BWW Review: LA FILLE DU REGIMENT, Royal Opera House
Lighter than a macaron and every bit as deliciously Gallic, Donizetti's La fille du regiment swaps the composer's signature brand of robust, Italian comedy for something frothier, more melt-in-the-mouth. Add to that director Laurent Pelly - go-to Frenchman for whimsy and colour - and you have a classic operatic amuse-bouche.
Four revivals may be stretching London's taste for sugary delights (the production debuted in 2007 and has returned every few years since), but if you've got the stomach for another musical melee of long-lost daughters, love at first sight and more military marches than a brass band convention, then this really is a cast worth seeing.
The Napoleonic Wars are the backdrop to this gentlest of comedies. Discovered as a baby on the battlefield, Marie is adopted and raised by a regiment of French soldiers. When she falls in love with Tyrolean Tonio it complicates matters (she has sworn to marry only a regimental soldier), and the arrival of the Marquise de Berkenfield, who claims Marie as her missing niece and carries her off to make an advantageous marriage only turns the dramatic screw further. Suffice to say, after many comic contortions, a happy ending ensues.
Designer Chantal Thomas keeps us in period, but reduces the opera's sprawling geography to storybook mountains and valleys, carved out of giant maps, with Berkenfield Castle - all topsy-turvy, fading grandeur - propped precariously on top.Into this playground of a set romps an irrepressible cast led by French soprano Sabine Devielhe - far too rare a visitor to the Royal Opera.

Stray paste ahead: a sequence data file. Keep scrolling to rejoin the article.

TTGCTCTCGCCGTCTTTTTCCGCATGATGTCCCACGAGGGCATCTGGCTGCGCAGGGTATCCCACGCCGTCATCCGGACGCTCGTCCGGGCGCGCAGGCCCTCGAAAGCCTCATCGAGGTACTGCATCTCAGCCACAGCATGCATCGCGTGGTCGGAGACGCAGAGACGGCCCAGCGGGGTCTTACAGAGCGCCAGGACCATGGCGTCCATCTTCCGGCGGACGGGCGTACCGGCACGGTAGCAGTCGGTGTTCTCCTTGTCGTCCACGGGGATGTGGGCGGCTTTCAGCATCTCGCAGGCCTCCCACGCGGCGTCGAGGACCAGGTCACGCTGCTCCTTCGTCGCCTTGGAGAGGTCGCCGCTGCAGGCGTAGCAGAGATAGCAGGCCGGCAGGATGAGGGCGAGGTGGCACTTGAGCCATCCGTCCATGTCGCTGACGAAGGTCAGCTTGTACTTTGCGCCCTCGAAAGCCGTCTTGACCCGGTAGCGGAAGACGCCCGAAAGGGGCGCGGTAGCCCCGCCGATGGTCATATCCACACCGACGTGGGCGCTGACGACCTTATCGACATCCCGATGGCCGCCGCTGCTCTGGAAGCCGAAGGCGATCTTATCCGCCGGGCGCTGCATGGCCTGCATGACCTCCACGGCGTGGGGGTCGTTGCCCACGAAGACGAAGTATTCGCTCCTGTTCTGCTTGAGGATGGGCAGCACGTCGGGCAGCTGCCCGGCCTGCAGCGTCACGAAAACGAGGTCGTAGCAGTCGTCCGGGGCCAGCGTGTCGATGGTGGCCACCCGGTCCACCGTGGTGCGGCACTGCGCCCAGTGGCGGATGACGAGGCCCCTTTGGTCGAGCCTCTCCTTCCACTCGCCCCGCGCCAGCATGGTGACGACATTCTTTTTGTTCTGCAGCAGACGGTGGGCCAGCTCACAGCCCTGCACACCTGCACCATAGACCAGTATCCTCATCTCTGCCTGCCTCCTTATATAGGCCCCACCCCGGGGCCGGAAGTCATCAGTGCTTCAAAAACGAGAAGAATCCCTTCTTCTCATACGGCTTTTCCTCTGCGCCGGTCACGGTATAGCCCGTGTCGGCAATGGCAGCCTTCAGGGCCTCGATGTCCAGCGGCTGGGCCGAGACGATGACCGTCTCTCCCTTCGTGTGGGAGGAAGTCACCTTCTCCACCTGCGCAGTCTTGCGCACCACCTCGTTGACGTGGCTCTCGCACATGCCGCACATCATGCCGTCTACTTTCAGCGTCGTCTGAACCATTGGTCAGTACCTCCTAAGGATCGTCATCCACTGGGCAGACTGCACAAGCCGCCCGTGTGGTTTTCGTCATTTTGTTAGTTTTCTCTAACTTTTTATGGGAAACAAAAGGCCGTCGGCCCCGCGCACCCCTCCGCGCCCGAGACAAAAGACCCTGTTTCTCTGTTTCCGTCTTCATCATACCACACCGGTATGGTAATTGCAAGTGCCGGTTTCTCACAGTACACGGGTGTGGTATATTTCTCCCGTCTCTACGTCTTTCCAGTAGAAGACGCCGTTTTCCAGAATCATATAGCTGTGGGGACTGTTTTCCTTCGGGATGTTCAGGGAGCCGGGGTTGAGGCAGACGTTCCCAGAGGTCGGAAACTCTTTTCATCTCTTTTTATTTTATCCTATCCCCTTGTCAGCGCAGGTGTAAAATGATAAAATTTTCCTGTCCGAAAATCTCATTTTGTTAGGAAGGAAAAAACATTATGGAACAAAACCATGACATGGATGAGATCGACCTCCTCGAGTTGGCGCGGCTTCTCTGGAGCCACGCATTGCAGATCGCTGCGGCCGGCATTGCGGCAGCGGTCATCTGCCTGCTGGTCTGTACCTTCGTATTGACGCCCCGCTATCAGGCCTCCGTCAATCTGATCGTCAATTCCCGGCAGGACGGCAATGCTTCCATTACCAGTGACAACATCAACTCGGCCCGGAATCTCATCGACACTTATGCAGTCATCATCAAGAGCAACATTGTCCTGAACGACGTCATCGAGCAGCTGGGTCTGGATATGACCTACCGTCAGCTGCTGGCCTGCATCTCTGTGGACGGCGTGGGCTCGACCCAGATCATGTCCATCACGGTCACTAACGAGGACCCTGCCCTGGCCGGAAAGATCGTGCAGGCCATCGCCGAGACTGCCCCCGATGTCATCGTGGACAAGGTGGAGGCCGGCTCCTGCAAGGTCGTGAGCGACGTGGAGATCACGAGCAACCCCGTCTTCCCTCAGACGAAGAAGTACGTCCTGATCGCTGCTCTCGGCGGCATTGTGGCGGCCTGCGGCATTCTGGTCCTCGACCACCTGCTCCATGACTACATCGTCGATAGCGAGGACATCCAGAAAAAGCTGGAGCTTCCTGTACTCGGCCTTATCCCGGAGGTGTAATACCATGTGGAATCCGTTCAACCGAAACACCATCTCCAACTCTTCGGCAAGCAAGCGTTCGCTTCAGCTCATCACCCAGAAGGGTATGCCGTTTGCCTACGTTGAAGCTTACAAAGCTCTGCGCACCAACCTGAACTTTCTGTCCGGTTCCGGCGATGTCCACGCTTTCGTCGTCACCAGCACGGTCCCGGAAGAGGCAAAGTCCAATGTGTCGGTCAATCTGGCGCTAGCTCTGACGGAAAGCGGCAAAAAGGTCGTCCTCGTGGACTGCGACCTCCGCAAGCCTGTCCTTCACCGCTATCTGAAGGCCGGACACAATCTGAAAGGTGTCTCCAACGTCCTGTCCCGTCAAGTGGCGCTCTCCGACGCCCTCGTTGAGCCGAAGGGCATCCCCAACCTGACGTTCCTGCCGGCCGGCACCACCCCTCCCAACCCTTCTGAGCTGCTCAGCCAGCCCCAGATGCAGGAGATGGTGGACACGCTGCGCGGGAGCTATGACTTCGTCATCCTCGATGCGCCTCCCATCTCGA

Marie's vocal acrobatics and high-wire coloratura hold no fear for Devielhe, who dispatches roulades of semiquavers while peeling sacks of potatoes, ironing up a storm or dispatching one of choreographer Laura Scozzi's revue-style dance numbers. A straight-talking tomboy initially, Devielhe's Marie softens in Act II into delightfully awkward tenderness. This isn't a big voice, but there's such a sheen on the tone and so crisp is her diction that she has no problem projecting over Evelino Pido's pit.
Juan Diego Florez may be the current Tonio of choice internationally, but young Mexican tenor Javier Camarena is snapping at his heels. There's a puppyish innocence and optimism about him that the more mature Florez can no longer fake, and the energy between his wide-eyed Tonio and Devielhe's exuberant, scattergun Marie is just right. Vocally there are no doubts either. Just in case anyone doubted the famous sequence of top C's Camarena dispatched in "Ah! Mes Amis", he repeated them all again in an encore, still leaving himself plenty of voice for more unscheduled above-the-stave action after the interval.
Enkelejda Shkoza's skittish Marquise leads a superb supporting cast, including Pietro Spagnoli and a grotesquely moustached Sulpice and Donald Maxwell as put-upon factotum Hortensius. The speaking role of the Duchesse de Crakentorp (taken in previous revivals by as haphazard a selection of stars as Kiri Te Kanawa, Anne Widdicombe and Dawn French) here proves a natural fit for an imperious Miranda Richardson - every bit as icily poised and dismissive in French as in English.
Pido plays the straight man to Pelly's clown, offering gentle, discursive comedy and lightly rolling rhythms rather than anything more obviously knockabout. It's a decision that keeps things just the right side of indulgent - a crisp and colourful farce with an authentic French accent.
Photo Credit: Tristram Kenton